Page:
And why do some people or groups of people tend to have less of these things? Why are some more vulnerable than others? We know we inherit and live within political and economic systems that by design make some people and some groups of people more vulnerable than others. Poor people are more vulnerable than wealthy people. People of color are more vulnerable than white people. Women are more vulnerable than men. People with disabilities are more vulnerable than able-bodied people. Elders are more vulnerable than middle-aged adults. Right now my heart is with transgender and gender non-conforming people who are daily becoming more vulnerable to political violence and what some are calling “eliminationism.” In statehouses around the country there are approximately 370 anti-trans bills under consideration. A March 6th message from the Unitarian Universalist Association described it this way:

“We are experiencing the outright political targeting of transgender and nonbinary+ children and adults…. This policy violence and dehumanizing rhetoric creates an environment that can provoke physical violence and further discrimination. We are also witnessing efforts to criminalize reproductive healthcare, comprehensive education about race, Black history, and gender, and numerous issues of human rights that are spreading across countless states nationally. These attacks cut right to the heart of our fundamental religious belief in the inherent worth and dignity of each person, a fundamental right of conscience, and the values of personal agency that give us all the opportunity to live fully into our whole selves.[1]

I deeply appreciate that the UUA has put out this message in support of trans and non-binary people and their families in this moment of heightened vulnerability. I appreciate that the UUA is offering programming on how congregations can organize against anti-trans legislation, as well as celebrating Trans Day of Visibility on Friday, March 31st. I hope our congregation can continue to do everything in our power to support trans people, their families and everyone who loves them in this time of heightened vulnerability.

The bottom line for me is that what makes our congregation a beloved community is that we can acknowledge and respond to the common vulnerability all human beings share and simultaneously acknowledge and respond to the specific, heightened vulnerability certain people or groups of people face because of who they are. All people live with vulnerability, so we respond. Some people live with more vulnerability, so we respond.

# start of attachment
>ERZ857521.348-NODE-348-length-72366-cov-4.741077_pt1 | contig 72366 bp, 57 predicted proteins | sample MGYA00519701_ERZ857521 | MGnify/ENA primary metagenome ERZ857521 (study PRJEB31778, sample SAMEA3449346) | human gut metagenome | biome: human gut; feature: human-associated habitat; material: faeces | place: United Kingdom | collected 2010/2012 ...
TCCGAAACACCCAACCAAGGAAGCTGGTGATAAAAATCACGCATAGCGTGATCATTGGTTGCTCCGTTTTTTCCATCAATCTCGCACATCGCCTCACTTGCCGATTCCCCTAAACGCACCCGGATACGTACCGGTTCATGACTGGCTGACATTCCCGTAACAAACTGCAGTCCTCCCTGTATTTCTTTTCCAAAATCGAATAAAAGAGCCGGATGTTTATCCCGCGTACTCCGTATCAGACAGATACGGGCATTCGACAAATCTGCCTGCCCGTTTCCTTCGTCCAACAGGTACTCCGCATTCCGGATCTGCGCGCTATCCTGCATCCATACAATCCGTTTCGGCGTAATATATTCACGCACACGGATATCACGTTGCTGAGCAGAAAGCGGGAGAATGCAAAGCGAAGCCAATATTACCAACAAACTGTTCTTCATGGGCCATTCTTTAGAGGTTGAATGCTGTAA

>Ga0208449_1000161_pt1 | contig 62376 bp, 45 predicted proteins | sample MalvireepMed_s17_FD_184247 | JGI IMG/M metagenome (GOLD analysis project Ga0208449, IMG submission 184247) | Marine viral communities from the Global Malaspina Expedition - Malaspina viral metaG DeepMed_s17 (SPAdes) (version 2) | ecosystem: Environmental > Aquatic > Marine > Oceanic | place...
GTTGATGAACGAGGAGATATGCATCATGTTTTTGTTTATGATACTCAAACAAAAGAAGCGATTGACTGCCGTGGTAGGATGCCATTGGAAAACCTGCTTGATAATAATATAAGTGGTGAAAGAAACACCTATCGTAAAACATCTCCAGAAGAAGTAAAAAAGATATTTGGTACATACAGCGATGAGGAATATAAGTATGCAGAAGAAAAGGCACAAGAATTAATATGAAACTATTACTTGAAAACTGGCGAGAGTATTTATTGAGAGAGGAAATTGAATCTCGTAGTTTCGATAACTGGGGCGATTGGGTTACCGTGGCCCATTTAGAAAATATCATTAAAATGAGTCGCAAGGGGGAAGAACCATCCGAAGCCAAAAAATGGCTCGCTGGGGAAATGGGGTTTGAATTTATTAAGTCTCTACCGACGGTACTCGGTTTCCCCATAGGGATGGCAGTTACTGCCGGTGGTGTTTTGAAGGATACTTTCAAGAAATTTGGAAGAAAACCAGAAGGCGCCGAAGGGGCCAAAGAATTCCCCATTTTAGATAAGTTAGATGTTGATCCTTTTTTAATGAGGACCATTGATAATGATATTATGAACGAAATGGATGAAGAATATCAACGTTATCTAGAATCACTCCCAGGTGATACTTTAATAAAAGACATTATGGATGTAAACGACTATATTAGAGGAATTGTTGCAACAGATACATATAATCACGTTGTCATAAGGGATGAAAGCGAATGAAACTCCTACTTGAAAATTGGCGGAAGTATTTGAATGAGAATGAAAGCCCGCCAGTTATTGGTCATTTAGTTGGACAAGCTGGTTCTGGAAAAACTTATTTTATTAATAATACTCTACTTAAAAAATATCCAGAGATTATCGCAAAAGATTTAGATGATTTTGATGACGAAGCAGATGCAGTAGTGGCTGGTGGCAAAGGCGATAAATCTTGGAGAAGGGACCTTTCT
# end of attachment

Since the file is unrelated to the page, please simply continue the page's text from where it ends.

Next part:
How do we respond?

My title, “That’s How We Learned to Get Through This,” comes directly from the poet, independent scholar, and activist (who has been described elsewhere as a queer black troublemaker and black feminist love evangelist) Alexis Pauline Gumbs. The quote is from her 2018 book, also a poem, entitled M Archive: After the End of the World.[2] Gumbs calls this poem “speculative documentary,” “written from and with the perspective of a researcher,” what she also calls “a post-scientist sorting artifacts after the end of the world.”[3] This researcher lives many generations from now among the descendants of those who survived the end of the world and evolved in response to it. The researcher is uncovering evidence of the impacts of late capitalism, antiblackness, and environmental crisis which, we know in our time, are taking an immense toll on the planet.[4] The quote I shared earlier stood out to me as a powerful recognition of an existential vulnerability, along with an enduring question, how do we live with it? How do we respond to it? How do we get through it? Here’s the quote again:

“they dug in their memories for the one day. for some of them it was a couple of days per month. rock-bottom days. The days in their lives when the world had already ended. They thought back. And asked:

What did we each do then? On the day that everything went wrong, when transportation and communication technologies conspired against us individually. When we personally couldn’t get out of bed, dehydrated with crying. When we didn’t ask for help. When we hurt the people we loved. When the sun died. When we lost everything. When we lost exactly who we needed to save. When we knew there would be no tomorrow. What did we each do then? How did we keep breathing past it (because we are the ones that did). They dug for those memories and stacked them in a row.